However, it's important to note that the kind of therapy described in the study requires invasive surgery. That's because it involves an electrocorticogram (ECoG), which, unlike a electroencephalogram (EEG) where electrodes are placed onto the scalp, involves opening the skull to place electrodes directly onto the brain. As such, it's unlikely that these kinds of treatments will soon be readily available options for people suffering from, say, generalized anxiety disorder. But as technology improves it's possible we might see similar therapies offered through less invasive means.

The world and workforce need wisdom. Why don’t universities teach it?

Universities claim to prepare students for the world. How many actually do it?

Photo: Take A Pix Media / Getty Images
Sponsored by Charles Koch Foundation
  • Many university mission statements do not live up to their promise, writes Ben Nelson, founder of Minerva, a university designed to develop intellect over content memorization.
  • The core competencies that students need for success—critical thinking, communication, problem solving, and cross-cultural understanding, for example—should be intentionally taught, not left to chance.
  • These competencies can be summed up with one word: wisdom. True wisdom is the ability to apply one's knowledge appropriately when faced with novel situations.
Keep reading Show less

What the world will look like in the year 250,002,018

This is what the world will look like, 250 million years from now

On Pangaea Proxima, Lagos will be north of New York, and Cape Town close to Mexico City
Surprising Science

To us humans, the shape and location of oceans and continents seems fixed. But that's only because our lives are so short.

Keep reading Show less

From zero to hero in 18 years: How SpaceX became a nation-state

SpaceX's momentous Crew Dragon launch is a sign of things to come for the space industry, and humanity's future.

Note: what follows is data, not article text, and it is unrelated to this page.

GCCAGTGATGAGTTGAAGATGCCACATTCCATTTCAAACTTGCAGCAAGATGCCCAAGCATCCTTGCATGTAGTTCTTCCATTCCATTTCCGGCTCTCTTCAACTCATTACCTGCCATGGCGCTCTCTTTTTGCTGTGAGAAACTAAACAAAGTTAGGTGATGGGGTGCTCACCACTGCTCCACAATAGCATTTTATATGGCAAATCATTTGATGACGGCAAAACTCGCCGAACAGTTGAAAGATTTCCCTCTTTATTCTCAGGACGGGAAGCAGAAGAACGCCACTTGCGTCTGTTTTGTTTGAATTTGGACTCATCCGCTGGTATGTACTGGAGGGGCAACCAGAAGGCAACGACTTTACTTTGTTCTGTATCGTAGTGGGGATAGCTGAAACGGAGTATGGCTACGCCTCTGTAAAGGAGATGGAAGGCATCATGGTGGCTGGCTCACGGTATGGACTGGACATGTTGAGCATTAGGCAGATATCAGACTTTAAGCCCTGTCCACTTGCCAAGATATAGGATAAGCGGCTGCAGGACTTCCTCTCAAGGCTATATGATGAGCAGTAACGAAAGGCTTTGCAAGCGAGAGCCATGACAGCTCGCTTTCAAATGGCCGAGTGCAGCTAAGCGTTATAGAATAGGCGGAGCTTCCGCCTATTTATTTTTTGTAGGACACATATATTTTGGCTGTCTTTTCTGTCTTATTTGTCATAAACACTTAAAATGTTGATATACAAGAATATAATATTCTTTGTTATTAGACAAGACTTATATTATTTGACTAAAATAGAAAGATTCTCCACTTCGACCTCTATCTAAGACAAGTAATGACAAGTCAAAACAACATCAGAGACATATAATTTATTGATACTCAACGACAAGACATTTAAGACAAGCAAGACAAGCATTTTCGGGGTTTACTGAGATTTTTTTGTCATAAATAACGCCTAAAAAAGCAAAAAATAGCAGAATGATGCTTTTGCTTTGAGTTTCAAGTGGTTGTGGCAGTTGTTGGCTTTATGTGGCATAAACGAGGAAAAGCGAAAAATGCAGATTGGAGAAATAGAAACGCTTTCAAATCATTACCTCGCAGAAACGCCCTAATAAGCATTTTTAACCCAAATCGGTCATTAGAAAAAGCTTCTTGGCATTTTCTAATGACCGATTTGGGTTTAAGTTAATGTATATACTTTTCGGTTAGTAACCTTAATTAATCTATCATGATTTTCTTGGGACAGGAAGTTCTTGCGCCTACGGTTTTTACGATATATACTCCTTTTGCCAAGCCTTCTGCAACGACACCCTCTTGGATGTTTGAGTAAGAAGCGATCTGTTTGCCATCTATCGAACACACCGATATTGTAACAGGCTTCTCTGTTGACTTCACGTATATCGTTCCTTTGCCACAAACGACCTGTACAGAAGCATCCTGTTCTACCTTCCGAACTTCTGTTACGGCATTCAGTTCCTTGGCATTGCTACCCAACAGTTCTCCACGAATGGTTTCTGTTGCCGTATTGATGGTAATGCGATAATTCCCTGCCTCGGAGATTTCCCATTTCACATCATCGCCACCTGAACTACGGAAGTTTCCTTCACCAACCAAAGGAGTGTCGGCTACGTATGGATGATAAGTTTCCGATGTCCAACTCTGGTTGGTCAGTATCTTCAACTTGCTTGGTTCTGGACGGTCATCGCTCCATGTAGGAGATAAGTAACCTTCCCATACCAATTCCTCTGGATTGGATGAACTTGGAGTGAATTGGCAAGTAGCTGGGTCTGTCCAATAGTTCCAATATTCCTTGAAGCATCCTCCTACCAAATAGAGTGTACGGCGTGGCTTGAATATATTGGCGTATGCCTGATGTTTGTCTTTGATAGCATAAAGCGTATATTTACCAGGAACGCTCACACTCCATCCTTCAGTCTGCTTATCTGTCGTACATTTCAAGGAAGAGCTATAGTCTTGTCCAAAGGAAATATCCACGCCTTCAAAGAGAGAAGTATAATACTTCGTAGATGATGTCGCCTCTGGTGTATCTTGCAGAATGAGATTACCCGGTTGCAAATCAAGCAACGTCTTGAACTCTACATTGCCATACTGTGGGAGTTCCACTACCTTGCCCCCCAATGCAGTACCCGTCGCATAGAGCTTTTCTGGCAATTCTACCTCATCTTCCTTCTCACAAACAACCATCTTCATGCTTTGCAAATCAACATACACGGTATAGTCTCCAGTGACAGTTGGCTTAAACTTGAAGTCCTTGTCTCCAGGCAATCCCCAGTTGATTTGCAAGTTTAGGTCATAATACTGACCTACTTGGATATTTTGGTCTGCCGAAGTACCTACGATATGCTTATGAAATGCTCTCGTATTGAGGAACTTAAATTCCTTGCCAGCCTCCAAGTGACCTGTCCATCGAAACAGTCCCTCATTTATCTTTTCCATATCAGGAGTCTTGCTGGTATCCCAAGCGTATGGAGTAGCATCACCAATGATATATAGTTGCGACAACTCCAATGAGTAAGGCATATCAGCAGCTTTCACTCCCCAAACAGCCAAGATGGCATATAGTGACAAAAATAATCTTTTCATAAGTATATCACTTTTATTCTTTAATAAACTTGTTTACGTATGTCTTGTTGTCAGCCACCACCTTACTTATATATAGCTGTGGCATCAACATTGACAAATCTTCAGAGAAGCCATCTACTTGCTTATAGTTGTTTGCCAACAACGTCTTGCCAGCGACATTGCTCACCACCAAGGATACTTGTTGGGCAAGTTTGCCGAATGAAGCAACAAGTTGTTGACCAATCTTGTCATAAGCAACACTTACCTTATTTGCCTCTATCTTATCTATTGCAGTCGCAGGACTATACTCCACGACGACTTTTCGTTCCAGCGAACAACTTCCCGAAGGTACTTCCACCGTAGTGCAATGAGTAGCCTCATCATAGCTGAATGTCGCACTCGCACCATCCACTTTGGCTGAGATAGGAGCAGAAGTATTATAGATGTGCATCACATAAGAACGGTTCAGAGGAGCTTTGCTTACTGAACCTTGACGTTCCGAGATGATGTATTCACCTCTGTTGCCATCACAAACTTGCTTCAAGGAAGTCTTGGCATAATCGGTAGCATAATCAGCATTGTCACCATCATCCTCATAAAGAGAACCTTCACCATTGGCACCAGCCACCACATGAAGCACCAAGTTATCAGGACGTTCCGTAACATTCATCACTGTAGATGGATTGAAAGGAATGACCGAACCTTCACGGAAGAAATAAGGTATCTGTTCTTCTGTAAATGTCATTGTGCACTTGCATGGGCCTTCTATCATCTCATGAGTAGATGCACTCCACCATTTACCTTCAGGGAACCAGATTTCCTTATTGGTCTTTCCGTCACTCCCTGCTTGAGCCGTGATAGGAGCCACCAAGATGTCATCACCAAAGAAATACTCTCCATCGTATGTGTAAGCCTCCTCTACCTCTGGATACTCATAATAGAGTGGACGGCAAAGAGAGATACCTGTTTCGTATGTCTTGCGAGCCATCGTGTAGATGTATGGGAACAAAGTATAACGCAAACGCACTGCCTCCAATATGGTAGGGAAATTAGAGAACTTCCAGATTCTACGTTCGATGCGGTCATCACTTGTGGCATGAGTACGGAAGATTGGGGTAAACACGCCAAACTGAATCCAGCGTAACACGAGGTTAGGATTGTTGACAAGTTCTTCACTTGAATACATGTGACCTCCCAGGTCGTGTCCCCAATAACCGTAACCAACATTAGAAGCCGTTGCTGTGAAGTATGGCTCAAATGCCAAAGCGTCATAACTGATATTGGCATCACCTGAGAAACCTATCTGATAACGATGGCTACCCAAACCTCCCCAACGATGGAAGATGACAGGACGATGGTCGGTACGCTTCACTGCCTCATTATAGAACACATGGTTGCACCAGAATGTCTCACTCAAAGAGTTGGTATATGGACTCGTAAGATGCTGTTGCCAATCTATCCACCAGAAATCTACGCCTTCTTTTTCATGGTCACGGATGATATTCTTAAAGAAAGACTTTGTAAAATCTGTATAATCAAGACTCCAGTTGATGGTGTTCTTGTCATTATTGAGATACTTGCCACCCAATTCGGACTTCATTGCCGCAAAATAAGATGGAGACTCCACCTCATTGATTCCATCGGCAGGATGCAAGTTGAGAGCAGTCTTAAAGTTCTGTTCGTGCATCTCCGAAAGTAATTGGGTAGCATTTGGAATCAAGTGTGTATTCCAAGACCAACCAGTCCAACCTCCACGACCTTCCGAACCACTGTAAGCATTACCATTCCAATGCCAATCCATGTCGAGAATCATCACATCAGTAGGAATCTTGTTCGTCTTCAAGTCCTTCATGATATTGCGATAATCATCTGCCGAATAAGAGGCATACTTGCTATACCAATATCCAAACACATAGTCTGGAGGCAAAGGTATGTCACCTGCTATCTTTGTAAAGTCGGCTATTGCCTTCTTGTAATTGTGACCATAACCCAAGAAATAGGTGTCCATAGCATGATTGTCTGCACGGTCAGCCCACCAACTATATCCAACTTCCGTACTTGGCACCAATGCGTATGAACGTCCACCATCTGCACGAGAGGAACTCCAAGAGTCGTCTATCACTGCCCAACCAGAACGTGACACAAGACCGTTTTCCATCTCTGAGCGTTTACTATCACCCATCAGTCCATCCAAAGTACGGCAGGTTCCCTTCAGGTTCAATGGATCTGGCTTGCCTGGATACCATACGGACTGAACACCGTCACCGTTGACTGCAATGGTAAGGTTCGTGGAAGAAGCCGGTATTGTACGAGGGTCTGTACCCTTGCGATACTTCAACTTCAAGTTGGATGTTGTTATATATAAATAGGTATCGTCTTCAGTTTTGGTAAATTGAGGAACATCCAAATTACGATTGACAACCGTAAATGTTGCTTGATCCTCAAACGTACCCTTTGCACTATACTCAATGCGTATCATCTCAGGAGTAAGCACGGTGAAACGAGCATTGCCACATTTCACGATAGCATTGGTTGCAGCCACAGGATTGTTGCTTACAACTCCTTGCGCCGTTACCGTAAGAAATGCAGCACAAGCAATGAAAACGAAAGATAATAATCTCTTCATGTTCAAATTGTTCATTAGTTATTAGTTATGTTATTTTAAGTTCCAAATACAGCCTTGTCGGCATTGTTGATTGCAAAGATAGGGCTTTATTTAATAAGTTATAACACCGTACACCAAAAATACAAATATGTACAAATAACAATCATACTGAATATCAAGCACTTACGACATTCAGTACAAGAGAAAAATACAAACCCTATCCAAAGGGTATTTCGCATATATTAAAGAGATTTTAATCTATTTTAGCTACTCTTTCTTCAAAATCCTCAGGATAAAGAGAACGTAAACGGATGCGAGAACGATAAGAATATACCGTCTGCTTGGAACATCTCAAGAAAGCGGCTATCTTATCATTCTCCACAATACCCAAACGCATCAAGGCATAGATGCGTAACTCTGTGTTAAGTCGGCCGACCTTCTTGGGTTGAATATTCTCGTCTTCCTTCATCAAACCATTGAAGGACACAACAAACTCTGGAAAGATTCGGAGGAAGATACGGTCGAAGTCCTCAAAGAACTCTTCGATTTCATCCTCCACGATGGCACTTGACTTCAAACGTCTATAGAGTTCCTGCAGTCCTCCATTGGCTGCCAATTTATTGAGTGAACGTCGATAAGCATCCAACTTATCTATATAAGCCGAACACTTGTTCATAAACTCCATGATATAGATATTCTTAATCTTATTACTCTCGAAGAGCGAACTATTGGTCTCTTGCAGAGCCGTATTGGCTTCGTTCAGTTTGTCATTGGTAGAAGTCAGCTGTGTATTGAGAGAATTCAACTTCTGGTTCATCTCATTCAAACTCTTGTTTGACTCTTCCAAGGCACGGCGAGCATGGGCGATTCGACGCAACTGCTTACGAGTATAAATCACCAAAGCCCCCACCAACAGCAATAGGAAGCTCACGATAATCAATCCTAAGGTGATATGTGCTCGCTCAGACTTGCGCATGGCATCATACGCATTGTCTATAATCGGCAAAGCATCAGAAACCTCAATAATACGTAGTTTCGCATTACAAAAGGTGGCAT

SpaceX founder Elon Musk celebrates after the successful launch of the SpaceX Falcon 9 rocket with the manned Crew Dragon spacecraft at the Kennedy Space Center on May 30, 2020 in Cape Canaveral, Florida. Earlier in the day NASA astronauts Bob Behnken and Doug Hurley lifted off an inaugural flight and will be the first people since the end of the Space Shuttle program in 2011 to be launched into space from the United States.

Photo:Joe Raedle/Getty Images
Politics & Current Affairs
  • SpaceX was founded in 2002 and was an industry joke for many years. Eighteen years later, it is the first private company to launch astronauts to the International Space Station.
  • Today, SpaceX's Crew Dragon launched NASA astronauts Bob Behnken and Doug Hurley to the ISS. The journey will take about 19 hours.
  • Dylan Taylor, chairman and CEO of Voyager Space Holdings, looks at SpaceX's journey from startup to a commercial space company with the operating power of a nation-state.
Keep reading Show less

Six-month-olds recognize (and like) when they’re being imitated

A new study may help us better understand how children build social cognition through caregiver interaction.

Personal Growth
  • Scientists speculate imitation helps develop social cognition in babies.
  • A new study out of Lund University shows that six-month-olds look and smile more at imitating adults.
  • Researchers hope the data will spur future studies to discover what role caregiver imitation plays in social cognition development.
  • Keep reading Show less
    Scroll down to load more…